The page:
When the coronavirus pandemic hit the United States a year ago and Washington Gov. Jay Inslee ordered people to shelter in place, the folks at the community center in Seattle’s South Park neighborhood worried about how they’d continue to serve its residents.
The center is a hub in this neighborhood with its rich, complex history of stubborn resistance—a place where residents, in better days, could gather for community meetings, cook meals that reflected their cultural diversity, play sports, practice yoga, and where young people could go before and after school for a flurry of activities, including Teen Late Night.
The governor’s order brought all that to a halt: “There was a lot of ‘what do we do now?’ says Sam Chesneau, site lead at the community center.
At the same time, Wasat, a Seattle nonprofit organization on whose board Chesneau sits, was facing similar challenges in providing hot meals to those in need after its main benefactor shut down because of COVID.
“We started thinking, how do we transition this work into something we can actually do, given all the constraints?” Chesneau says. “How can we provide that safety, where we’re not putting people in harm’s way or [at] risk, during the early stages when we were still figuring it all out?”
Part of the answer lay not far away, where a South Park restaurant, Golas, was pondering how it would continue amid a shutdown. Run by Czech and Filipino immigrants, Golas struck a deal with Wasat and the community center to prepare and box the hot meals, paid for by Wasat (“middle” in Arabic). A tent was set up outside the community center where residents, practicing social distancing, could pick up the meals.
This kind of coordinated mutual aid early in the pandemic has continued to expand, encircling the neighborhood to this day.
Over the past year, more than 20 food supply organizations have contributed in one form or another to providing hot meals to residents through the community center.
Neighborhood sharing tables that went up just before the governor’s order have expanded; some have been converted into sharing sheds and some have adjacent refrigerators. These pantries supply everything from pre-made sandwiches to socks, sourced not only from the broad network of organizations, but also from South Park residents themselves, who have helped contribute $20,000 (so far) to keep them stocked.
Local fundraising efforts to help South Park residents pay their bills and stay in their homes have also grown, along with the need, says Lashanna Williams, an active South Park resident.
And the South Park Arts and Culture Collective, a program of the local nonprofit Cultivate South Park, has been keeping young people engaged through music and art, while the Urban Fresh Food Collective, another Cultivate South Park program, distributes free groceries every Thursday at the Mercadito (“little market”), and provides free boxes of food every other Friday at the community center.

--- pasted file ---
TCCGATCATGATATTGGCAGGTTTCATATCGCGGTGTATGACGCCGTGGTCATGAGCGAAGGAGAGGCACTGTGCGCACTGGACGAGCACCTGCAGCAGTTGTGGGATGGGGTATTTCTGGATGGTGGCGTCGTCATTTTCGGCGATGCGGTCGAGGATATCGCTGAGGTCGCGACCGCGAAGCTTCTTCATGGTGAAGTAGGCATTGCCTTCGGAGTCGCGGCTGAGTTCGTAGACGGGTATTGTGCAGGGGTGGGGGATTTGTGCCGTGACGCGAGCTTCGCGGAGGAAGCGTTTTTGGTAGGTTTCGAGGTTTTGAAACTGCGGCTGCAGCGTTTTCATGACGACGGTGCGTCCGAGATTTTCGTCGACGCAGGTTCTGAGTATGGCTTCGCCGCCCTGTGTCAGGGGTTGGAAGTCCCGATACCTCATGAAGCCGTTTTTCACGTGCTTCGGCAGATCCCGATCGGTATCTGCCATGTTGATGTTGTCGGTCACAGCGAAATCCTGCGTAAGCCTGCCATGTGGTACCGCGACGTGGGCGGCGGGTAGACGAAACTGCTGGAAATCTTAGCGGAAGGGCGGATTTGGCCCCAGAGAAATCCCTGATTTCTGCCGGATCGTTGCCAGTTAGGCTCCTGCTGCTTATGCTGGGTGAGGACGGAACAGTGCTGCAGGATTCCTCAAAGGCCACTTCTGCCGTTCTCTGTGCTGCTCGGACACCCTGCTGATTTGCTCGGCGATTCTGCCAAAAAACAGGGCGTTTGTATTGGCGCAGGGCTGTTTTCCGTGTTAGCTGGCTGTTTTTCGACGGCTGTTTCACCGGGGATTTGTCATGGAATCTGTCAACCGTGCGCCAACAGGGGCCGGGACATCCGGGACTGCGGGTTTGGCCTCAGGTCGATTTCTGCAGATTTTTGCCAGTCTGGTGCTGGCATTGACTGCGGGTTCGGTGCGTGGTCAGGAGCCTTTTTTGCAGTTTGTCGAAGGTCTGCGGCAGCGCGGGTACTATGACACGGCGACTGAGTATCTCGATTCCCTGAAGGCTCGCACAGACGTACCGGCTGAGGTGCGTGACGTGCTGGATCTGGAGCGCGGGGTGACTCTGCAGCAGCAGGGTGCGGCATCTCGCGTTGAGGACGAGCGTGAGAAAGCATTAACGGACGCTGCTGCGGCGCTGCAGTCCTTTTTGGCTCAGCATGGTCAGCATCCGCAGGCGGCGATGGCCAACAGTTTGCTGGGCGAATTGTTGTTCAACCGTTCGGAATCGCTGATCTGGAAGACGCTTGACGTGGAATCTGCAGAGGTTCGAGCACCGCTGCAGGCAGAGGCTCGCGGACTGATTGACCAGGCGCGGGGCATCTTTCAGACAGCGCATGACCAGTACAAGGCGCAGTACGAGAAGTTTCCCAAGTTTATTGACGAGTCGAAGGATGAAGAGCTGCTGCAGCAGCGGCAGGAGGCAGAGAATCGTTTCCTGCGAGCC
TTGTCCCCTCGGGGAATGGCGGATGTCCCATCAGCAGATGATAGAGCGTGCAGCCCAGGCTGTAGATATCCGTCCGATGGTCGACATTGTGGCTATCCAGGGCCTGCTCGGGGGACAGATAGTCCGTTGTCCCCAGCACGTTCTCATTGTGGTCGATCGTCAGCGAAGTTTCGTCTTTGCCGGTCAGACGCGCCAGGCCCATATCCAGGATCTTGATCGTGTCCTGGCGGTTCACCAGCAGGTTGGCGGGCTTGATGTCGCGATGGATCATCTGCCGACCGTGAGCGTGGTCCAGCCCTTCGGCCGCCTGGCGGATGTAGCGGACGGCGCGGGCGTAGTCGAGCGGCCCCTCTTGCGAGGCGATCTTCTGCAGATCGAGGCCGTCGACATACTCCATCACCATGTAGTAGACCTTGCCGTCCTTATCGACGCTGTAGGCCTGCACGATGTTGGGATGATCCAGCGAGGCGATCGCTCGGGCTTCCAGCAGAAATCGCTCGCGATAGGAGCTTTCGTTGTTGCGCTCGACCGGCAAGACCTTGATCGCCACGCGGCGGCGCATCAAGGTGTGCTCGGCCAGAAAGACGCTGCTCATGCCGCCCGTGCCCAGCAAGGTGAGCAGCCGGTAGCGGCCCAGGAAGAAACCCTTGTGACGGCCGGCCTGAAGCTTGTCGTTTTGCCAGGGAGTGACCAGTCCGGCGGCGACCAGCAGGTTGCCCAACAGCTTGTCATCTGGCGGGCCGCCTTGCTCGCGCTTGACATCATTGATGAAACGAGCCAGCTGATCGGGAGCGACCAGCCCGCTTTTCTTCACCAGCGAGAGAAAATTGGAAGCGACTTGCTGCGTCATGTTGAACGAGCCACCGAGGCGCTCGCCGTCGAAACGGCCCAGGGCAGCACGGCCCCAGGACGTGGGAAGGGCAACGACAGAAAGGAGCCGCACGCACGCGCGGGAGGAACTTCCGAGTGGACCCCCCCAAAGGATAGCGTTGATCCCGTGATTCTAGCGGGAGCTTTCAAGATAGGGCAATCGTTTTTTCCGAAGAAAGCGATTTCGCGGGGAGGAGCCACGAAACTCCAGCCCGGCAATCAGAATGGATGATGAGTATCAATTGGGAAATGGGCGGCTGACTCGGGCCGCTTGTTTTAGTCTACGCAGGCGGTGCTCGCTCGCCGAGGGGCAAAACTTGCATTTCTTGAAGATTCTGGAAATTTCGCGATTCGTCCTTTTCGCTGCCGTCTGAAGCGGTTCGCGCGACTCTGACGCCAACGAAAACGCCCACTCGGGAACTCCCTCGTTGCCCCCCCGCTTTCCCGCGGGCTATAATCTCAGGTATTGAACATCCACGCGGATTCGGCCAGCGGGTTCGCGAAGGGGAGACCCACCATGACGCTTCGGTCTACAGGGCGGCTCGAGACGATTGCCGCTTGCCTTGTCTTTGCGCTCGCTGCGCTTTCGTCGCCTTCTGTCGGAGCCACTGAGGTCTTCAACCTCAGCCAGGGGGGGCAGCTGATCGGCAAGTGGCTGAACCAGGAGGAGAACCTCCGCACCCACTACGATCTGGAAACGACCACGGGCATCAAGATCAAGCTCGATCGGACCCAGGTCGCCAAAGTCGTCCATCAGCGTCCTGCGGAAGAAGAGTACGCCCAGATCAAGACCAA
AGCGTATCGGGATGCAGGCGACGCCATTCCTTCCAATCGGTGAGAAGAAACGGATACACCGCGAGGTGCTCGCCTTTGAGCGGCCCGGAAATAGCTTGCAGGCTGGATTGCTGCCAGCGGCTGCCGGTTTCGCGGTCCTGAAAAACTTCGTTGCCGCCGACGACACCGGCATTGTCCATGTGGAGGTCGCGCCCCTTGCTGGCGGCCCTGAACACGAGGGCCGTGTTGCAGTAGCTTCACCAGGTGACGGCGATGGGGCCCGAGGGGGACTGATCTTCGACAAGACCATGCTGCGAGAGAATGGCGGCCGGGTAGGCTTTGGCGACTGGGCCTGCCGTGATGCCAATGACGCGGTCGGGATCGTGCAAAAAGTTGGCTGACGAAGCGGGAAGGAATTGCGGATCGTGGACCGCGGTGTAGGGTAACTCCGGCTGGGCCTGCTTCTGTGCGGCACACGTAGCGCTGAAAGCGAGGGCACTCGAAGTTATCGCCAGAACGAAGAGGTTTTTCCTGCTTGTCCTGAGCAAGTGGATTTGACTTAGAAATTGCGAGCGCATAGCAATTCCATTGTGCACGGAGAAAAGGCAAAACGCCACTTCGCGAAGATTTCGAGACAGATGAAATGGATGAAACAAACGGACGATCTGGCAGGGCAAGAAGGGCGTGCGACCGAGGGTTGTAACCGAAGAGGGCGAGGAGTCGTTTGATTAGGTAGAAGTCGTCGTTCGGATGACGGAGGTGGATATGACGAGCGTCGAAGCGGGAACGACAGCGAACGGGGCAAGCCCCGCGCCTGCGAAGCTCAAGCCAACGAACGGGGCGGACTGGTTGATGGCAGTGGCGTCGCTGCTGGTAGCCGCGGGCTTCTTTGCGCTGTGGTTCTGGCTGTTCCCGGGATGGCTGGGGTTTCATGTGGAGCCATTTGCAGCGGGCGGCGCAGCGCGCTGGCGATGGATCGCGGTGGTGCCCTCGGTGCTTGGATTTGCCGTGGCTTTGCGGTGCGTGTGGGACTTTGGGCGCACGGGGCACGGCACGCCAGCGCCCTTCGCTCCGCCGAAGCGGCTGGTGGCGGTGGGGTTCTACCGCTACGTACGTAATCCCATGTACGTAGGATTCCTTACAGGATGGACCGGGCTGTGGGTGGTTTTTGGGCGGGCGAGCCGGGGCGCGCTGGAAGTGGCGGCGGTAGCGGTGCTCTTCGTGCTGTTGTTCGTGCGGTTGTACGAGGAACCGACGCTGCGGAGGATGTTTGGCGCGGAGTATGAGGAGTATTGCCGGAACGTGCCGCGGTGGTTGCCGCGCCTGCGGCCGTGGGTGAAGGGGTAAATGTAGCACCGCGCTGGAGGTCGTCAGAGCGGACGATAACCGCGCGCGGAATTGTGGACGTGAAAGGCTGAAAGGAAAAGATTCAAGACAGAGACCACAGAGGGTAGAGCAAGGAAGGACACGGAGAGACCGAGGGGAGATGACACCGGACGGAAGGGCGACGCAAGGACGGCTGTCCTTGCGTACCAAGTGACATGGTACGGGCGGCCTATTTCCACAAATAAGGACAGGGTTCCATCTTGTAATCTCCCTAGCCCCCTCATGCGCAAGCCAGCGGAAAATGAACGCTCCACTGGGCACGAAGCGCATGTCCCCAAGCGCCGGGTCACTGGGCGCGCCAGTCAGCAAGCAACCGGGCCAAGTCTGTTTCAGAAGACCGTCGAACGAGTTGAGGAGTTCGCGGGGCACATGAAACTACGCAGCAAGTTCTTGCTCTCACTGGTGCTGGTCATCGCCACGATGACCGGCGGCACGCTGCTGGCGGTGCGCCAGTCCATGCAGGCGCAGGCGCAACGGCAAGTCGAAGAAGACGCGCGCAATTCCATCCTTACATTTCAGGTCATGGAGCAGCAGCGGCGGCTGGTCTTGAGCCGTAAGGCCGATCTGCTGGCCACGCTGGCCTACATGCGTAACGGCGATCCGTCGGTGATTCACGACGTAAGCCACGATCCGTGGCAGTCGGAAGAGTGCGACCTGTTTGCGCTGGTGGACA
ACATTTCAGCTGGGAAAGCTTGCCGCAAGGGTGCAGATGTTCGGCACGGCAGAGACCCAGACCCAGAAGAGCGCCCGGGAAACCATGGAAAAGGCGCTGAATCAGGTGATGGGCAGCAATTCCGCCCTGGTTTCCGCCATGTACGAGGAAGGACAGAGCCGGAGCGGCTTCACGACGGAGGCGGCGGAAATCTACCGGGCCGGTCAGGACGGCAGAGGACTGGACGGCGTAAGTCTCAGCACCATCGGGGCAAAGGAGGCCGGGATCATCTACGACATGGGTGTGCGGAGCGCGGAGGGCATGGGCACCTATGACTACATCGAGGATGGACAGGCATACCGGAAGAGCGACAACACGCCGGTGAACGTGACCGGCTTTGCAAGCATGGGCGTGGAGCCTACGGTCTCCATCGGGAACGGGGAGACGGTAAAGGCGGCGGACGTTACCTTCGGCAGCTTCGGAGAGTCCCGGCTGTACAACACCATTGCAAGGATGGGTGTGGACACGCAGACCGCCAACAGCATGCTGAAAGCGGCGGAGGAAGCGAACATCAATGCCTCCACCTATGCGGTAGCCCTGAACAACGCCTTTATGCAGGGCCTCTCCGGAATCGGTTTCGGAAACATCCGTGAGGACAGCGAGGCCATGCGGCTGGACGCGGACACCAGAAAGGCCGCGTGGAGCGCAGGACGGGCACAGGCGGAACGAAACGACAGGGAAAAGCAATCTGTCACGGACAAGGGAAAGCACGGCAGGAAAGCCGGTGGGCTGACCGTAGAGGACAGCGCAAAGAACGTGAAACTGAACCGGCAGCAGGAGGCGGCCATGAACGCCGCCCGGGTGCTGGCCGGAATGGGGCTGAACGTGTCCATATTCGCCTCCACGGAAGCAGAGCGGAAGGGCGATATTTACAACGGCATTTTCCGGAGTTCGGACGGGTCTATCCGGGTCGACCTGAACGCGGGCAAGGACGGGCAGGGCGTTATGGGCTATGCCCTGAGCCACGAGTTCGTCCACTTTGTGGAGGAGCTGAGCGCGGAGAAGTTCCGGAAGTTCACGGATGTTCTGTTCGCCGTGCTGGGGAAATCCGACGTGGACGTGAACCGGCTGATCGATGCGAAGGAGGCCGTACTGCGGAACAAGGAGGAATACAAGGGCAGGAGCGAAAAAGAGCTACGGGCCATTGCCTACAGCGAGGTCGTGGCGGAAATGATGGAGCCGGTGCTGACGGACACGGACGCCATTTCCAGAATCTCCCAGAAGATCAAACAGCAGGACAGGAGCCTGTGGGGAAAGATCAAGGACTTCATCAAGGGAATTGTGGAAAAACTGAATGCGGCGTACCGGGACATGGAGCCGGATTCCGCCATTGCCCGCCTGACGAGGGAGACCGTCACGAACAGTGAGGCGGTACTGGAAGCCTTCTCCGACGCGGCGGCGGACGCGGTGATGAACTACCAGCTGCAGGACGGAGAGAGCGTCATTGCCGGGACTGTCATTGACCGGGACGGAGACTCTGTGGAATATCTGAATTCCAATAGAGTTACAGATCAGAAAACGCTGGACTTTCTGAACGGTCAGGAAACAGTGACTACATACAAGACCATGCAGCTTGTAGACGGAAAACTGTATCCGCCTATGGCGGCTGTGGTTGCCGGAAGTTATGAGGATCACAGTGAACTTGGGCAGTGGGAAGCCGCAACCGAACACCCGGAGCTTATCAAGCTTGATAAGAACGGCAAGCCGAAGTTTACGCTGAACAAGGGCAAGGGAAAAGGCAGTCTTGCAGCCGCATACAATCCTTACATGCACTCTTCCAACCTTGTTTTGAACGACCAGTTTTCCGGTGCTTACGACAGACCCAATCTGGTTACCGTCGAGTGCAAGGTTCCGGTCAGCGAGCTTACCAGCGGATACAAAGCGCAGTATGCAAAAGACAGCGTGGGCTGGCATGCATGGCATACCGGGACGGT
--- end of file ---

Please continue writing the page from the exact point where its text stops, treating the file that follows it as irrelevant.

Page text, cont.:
“South Park represents this idea of solidarity, not charity,” said Jessica Gasperini, a longtime South Park resident who operates one of the five sharing stations, with an adjacent community refrigerator. “It’s not about, you know, sitting in a position of power or privilege and doling out charitable deeds and goods,” says Gasperini. “It’s really about togetherness and locking arms and making sure that we all survive.”
“We’ll Come Out Better For It”
A gritty, square-mile pocket of about 3,500 residents and Seattle’s most diverse neighborhood based on 2010 Census data, South Park is home to a patchwork of houses, factories, and warehouses along the Duwamish River in south Seattle. The pandemic is affecting people there much like it is people everywhere else: many residents are struggling with food insecurity and, without jobs, are struggling to pay their bills; too many have lost their homes to new development or eviction, and residents say homelessness has increased.
But the people of South Park know how to push back—they have always known. Ignored over the years by those in power, sustained activism became part of their legacy. They’ve seen and weathered many of these challenges before. COVID became just another one.
“It feels like we’ve gotten so much closer,” says Shawna Murphy, who moved to the neighborhood 17 years ago when she was pregnant with her first child. An active volunteer, she was among the first to set up a sharing table when the pandemic hit.
“Sure, there are those who are isolating and crossing the street, but the rest of the people who have gotten close are very, very tight,” she says. “There’s so much community going on and I think we’ll come out better for it.”
Addressing Food Insecurity
A year ago, when the community center handed out that first round of hot meals, Chesneau says organizers had prepared food for about 100 to 150 people. When they ran out with people still in line, they decided to set time limits.
When groups supporting the neighborhood sharing tables learned about the weekly meals, organizers from both sides agreed to align their efforts in a mass-messaging strategy, where residents who came for one learned about the other.
“And so it went from once a week to three times a week right away,” Chesneau says.
During the holy month of Ramadan, the community center worked with Wasat to provide nightly meals to the area’s Muslim community. Neighborhood residents who came for the weekly hot meals were given boxes of produce or dairy supplied by Food Lifeline, a Seattle food bank supplier. Until June, when neighboring communities began creating their own meal programs, it was rare the center didn’t run out of food, Chesneau says.